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Ok, this is going to be a short post, because it turns out that no, some rabbits don’t need to be vaccinated.
Here in the UK it’s recommended that you vaccinate your rabbits, whether they’re house rabbits or not, but in the US, you don’t. I assume the diseases we vaccinate against here aren’t over there.
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What vaccines are rabbits typically given?
If you get a rabbit from a rescue, it will usually come pre-vaccinated. They get one vaccine that protects again both myxomatosis and Rabbit (Viral) Haemorrhagic Disease (R(V)HD).
However, some rescues also vaccinate against R(V)HD2. Some vets say that it isn’t necessary, but some rabbit boarding places insist that rabbits have the R(V)HD2 vaccine, so it’s up to you. If you plan on travelling a lot and boarding your rabbit, they’ll probably need both vaccines.
If the vet questions the second vaccine, then either switch vets or show them the website of whoever’s boarding your rabbits. It should say that an R(V)HD2 vaccine is a requirement for admitting your bunny.
How much do rabbit vaccinations usually cost?
I believe we paid about £60 for one rabbit to have both vaccinations. The vaccinations must be given at least two weeks apart, I believe to decrease the chance of the rabbit having a bad reaction.
How often do I need to vaccinate my house rabbit?
It’s recommended that rabbits receive boosters every year. If you get a rescue rabbit they’ll give you a record of your rabbit’s vaccines.
I’m hearing differing reports of how old rabbits have to be when they receive their first vaccination, but five weeks seems a little young to me, so I’ll go with the RSPCA’s recommendation of 10 weeks.
How long do rabbit vaccinations take to work?
It varies from rabbit to rabbit, but usually a week or two.
Rabbit boarding places will probably require that your rabbit had their last vaccination two weeks before they arrive.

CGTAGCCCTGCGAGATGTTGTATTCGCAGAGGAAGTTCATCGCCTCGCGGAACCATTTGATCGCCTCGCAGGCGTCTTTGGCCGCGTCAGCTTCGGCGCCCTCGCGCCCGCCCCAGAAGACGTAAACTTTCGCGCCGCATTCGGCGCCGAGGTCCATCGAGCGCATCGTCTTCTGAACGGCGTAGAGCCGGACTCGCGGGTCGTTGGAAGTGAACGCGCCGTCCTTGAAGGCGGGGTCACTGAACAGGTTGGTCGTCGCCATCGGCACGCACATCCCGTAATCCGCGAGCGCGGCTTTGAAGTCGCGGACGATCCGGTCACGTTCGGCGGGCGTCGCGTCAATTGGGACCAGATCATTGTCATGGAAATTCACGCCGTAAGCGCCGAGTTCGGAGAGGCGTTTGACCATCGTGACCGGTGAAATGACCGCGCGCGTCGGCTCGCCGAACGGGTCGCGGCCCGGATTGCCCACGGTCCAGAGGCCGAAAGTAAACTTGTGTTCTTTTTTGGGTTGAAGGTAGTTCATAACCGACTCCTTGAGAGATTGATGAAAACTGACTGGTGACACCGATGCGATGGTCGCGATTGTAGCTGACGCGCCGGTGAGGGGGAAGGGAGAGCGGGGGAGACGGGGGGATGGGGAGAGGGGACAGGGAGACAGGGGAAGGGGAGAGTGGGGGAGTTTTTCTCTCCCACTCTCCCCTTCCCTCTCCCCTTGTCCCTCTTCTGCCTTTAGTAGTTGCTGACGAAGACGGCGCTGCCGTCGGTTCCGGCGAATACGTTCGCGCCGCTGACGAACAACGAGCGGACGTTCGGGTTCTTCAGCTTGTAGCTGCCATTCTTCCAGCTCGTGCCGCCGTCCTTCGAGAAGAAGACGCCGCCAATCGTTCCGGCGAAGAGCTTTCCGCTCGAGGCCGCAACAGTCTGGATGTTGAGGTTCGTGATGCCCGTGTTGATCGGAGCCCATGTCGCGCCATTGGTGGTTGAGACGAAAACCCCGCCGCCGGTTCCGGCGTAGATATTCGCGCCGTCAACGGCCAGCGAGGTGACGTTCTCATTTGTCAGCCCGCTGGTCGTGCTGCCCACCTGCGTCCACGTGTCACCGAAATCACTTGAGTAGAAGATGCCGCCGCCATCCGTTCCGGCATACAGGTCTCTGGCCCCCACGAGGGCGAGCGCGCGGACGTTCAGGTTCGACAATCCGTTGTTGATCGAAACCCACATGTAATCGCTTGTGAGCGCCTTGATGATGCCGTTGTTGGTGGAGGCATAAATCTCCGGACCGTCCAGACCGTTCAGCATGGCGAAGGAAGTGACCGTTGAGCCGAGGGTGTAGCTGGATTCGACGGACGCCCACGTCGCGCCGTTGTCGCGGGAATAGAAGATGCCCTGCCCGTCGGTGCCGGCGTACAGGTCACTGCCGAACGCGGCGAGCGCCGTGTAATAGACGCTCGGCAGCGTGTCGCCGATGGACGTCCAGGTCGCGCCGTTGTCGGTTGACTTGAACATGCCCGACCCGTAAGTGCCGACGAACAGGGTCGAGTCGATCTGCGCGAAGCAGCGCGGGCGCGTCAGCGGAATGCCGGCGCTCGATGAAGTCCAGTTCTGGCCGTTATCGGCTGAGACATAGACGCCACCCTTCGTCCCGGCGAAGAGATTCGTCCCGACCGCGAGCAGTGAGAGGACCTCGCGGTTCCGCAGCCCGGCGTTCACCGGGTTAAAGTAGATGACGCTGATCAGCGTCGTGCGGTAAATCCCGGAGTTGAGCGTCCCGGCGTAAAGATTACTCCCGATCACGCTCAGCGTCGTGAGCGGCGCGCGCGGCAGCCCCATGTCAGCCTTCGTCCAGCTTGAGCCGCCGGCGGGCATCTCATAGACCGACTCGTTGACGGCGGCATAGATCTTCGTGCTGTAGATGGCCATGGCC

If you consider that the vaccines must be two weeks apart, you need to make sure the first vaccine is given at least a month before you plan on going away.
What is the likelihood of a house rabbit catching a disease?
Whilst keeping your rabbit inside vastly decreases the chance that they’ll catch diseases, it’s still recommended that you get them vaccinated.
A rabbit doesn’t need to be in direct contact with a wild rabbit to catch a disease. Your rabbit may not go outdoors, but we do, and we can bring in diseases on our clothes. It can also be in your rabbit’s hay.
It may be unlikely that your rabbit will get myxomatosis, but it’s really not worth the risk.
Are the vaccinations dangerous to rabbits?
None of my rabbits has ever had a reaction to being vaccinated. There have been reports of rabbits feeling a bit poorly or off-colour for a day or two, but many rabbits sulk after any trip to the vets, so it’s hard to figure out the actual cause.
Do rabbit vaccinations have any side effects?
Apparently some rabbits can get a mild case of myxomatosis after the injection, but the vet can treat it. Myxomatosis was once a death sentence to rabbits, but there are a lot of reports of wild rabbits getting over myxomatosis with no outside intervention, so it’s losing its vigour.
This isn’t an excuse not to vaccinate your rabbits though – rabbits breed quickly (they’re famous for it!) so it’s more a case of rabbits that have antibodies that can fight myxomatosis are living longer and passing their genes on, rather than the actual disease weakening.
Why you should get your rabbit vaccinated even if you don’t think your rabbit can catch any diseases
Here in the UK, myxomatosis is extremely common in wild rabbits, so whilst it’s not likely that house rabbits will get it, it’s not unheard of. The prognosis for many rabbit diseases is bleak, mainly because rabbits are so good at hiding when they’re ill.
More importantly, there is no cure for either myxomatosis (though vets can treat it if it’s extremely mild) or R(V)HD. Euthanasia is usually the only option. R(V)HD2 has a lower fatality rate but no symptoms apart from sudden death.
Vaccinate your bunnies, people.
Final thoughts on getting your rabbits vaccinated
I must admit I only researched all of this because I was writing this article.
The reason I’ve been so diligent about vaccinations in the past is that I’ve heard of bunnies suddenly dying with suspected R(V)HD and I like to be prepared in case we need to go away and need to get the rabbits into boarding quickly. This has literally never happened, but I like to be prepared!